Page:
TRENTON — Democrats won an upset gubernatorial victory in Kentucky on Tuesday, took full control of the Virginia Statehouse for the first time in more than 20 years and ran an unusually competitive race for governor in Mississippi.
But an unlikely state — deep blue New Jersey — bucked those positive trends for the party.
Under the leadership of Democratic Gov. Phil Murphy, an unabashed liberal who canvassed the state and appeared in $2 million worth of ads during the closing days of the campaign promoting his agenda, New Jersey Democrats lost at least three legislative seats despite massively outspending Republicans.
For a party that has seen its numbers and influence in Trenton shrink in recent years, the gains were the first in a decade and the first time Republicans have picked up more than one seat in an Assembly election since they won a massive anti-tax landslide in 1991. It was also the first time they gained a seat in the state Senate since 2007.
“We made the ‘Murphy Midterms’ a rallying cry,” GOP State Chairman Doug Steinhardt said in a phone interview Wednesday, referring to the label he and other Republicans attached to the election. “I think people perked up and have started to listen.”
Republicans managed to blunt the effect of anti-Trump sentiment in the state’s suburban districts near New York City and Philadelphia, criticizing his inflammatory rhetoric, if not his policies. Assemblyman Ryan Peters (R-Burlington) in a January 2019 Facebook video said he didn’t blame U.S. Rep. Rashida Tlaib for calling President Donald Trump a “motherfucker” because she was “merely following the path of President Trump, who’s a master of the name game, who constantly puts an insulting adjective before everybody’s first name.”
At the same time, the GOP focused on Murphy’s push to increase taxes in a notorious high tax state. And Democrats in New Jersey may have over-extended themselves over the last four years, winning the most legislative districts they had since the 1970s, so little low-hanging fruit was left.
Tuesday’s results were a surprise in a state that has been at the epicenter of Trump‘s unpopularity, and which played a crucial role in helping Democrats take control of the House of Representatives in last year’s blue wave election, when they were able to flip four of five GOP-held seats in the state’s delegation.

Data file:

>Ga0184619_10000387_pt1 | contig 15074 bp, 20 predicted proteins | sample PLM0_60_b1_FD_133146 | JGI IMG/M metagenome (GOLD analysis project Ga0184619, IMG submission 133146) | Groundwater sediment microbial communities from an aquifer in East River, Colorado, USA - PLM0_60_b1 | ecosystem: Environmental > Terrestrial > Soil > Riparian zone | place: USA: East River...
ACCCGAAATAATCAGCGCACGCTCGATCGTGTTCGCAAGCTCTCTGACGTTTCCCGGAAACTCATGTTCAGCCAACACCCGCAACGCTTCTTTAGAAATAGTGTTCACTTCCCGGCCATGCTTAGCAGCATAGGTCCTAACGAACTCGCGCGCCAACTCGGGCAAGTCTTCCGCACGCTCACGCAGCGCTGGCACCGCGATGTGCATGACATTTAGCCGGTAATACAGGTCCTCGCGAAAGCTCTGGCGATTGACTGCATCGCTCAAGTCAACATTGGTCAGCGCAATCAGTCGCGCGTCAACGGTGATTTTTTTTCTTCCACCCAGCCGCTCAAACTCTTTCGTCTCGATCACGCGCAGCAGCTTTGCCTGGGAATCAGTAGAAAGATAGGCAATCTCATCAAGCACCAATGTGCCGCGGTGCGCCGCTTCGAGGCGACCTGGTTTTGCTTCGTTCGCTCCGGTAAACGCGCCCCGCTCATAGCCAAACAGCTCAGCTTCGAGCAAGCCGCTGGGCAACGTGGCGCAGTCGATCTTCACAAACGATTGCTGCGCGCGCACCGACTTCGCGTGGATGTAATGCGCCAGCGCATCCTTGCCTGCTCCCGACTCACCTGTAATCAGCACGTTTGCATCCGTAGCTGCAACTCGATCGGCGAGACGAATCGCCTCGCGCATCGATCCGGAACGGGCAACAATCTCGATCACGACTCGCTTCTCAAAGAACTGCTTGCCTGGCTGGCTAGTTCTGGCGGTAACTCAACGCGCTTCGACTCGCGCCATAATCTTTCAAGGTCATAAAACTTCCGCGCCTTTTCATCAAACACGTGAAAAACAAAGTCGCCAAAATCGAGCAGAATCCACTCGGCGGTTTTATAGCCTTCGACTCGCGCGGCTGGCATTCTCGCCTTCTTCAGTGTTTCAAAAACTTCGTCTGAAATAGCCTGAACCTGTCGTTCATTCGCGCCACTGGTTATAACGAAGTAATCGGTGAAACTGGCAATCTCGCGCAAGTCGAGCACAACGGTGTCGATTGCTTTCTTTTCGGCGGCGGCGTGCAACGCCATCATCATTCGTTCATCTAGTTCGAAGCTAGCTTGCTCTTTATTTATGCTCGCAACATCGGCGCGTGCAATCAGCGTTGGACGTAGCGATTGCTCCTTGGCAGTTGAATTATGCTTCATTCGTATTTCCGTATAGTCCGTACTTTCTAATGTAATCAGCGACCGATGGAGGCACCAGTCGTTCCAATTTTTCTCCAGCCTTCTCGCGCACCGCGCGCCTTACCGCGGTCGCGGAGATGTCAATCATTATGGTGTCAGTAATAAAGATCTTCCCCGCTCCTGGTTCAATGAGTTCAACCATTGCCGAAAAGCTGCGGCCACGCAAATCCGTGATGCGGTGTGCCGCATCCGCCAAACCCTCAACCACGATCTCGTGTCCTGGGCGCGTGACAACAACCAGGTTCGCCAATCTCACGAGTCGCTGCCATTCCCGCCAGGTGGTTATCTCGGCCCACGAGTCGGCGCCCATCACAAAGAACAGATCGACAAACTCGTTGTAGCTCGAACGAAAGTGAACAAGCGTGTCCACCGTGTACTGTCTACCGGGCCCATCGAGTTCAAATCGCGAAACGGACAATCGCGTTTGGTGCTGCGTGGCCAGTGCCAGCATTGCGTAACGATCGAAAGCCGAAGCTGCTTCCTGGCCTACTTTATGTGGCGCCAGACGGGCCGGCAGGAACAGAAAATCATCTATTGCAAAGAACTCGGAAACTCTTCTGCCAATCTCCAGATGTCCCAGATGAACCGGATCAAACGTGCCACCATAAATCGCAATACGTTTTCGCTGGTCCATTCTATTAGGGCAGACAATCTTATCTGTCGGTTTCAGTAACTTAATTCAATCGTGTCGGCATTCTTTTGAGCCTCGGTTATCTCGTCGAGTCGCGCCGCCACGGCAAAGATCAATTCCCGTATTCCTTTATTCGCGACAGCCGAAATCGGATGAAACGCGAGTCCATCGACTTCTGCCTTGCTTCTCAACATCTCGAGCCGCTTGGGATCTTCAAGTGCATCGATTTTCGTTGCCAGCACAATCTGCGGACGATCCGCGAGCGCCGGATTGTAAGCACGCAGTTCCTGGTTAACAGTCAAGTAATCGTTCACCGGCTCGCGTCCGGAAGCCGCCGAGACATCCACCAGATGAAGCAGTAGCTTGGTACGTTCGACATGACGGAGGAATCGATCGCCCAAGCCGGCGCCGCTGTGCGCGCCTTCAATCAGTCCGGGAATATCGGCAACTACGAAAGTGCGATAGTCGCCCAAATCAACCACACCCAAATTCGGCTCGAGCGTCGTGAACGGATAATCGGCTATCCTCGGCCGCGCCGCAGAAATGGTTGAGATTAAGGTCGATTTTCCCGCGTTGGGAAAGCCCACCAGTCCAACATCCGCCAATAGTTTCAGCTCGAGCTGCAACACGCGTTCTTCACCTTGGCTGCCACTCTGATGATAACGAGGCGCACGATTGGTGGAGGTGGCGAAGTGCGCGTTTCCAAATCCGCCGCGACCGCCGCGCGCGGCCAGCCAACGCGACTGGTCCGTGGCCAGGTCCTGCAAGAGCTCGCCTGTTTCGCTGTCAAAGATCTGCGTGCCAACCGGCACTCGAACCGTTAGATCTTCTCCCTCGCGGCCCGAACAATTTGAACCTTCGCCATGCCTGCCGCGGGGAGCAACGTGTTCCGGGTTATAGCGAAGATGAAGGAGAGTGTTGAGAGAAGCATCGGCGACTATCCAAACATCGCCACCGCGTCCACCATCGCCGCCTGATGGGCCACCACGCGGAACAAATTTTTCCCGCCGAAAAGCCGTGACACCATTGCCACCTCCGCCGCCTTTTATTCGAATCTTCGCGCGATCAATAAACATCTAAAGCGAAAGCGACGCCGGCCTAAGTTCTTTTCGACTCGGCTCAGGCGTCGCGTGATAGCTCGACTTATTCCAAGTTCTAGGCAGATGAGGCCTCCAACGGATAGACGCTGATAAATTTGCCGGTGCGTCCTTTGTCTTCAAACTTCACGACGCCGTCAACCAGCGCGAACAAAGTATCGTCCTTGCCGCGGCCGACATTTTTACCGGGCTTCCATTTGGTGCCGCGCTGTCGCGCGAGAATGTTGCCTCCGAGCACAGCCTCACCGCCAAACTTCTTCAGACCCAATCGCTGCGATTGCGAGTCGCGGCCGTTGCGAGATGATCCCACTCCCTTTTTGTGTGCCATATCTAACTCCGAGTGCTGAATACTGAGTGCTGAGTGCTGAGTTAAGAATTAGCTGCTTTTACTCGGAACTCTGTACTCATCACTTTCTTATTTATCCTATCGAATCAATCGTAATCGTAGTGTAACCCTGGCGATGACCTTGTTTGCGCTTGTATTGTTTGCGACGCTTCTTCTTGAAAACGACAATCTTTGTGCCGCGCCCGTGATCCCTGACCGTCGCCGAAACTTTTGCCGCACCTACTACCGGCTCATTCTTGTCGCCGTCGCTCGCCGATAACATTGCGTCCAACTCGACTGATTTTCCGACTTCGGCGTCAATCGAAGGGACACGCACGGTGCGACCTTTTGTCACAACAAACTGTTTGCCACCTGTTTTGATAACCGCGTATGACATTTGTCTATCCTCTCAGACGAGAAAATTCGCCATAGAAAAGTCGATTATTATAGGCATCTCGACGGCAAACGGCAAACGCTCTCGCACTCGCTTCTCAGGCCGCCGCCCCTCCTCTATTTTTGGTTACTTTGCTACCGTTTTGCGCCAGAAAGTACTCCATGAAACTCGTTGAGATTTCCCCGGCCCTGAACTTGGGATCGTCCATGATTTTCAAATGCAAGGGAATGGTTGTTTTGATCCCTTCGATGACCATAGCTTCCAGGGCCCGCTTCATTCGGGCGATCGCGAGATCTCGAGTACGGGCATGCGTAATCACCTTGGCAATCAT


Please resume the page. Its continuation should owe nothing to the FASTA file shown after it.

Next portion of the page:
While Democrats will continue to maintain large majorities in both houses of the New Jersey Legislature come January, the Republican gains — a pick-up of one state Senate seat in a special election and at least two seats in the Assembly — gave a much-needed morale boost to the New Jersey GOP, which seen once reliable Republican suburban voters turn away from the party since President Donald Trump took office.
The big question now is whether Tuesday’s results point to potential losses for the state’s Democratic congressional delegation in 2020 and Murphy’s reelection fight in 2021, or whether Democrats have so dominated recent elections in the Garden State that the only seats left to flip are in increasingly Republican districts.
“Bless the Republicans who won. My hat is off to them,” Murphy said in a phone interview Wednesday. “But they are playing on an increasingly smaller field.”
Republicans across the state consistently campaigned against Murphy’s push to raise taxes in one of the most heavily-taxed states in the nation.
During his first two years in office, Murphy has unsuccessfully pushed for a “millionaire‘s tax” but signed a bill that allows local governments to charge fees to landowners in order to upgrade water utilities based on how much runoff they generate, a new law Republicans campaigned against as a “rain tax.”
Republicans also seized on a comment Murphy made during an appearance at Rowan University last month in which he said, "If you’re a one-issue voter, and tax rate is your issue ... we’re probably not your state."
Though they will remain firmly in the minority in the Legislature, Tuesday’s results have given Republicans hope about winning back some of the congressional seats they lost last year and unseating Murphy in 2021.
“I view [Tuesday] as a jumping off point. It’s a foundation and a framework for moving forward. I view it as a little appetizer,” Steinhardt, the state GOP chairman, said. “Now Republicans have to get hungry and jump headfirst into 2020 and really want to make a difference.”
In the 2015 and 2017 state legislative elections, Democrats grew their majorities by flipping several Republican seats and solidifying control in several districts in which the GOP used to compete.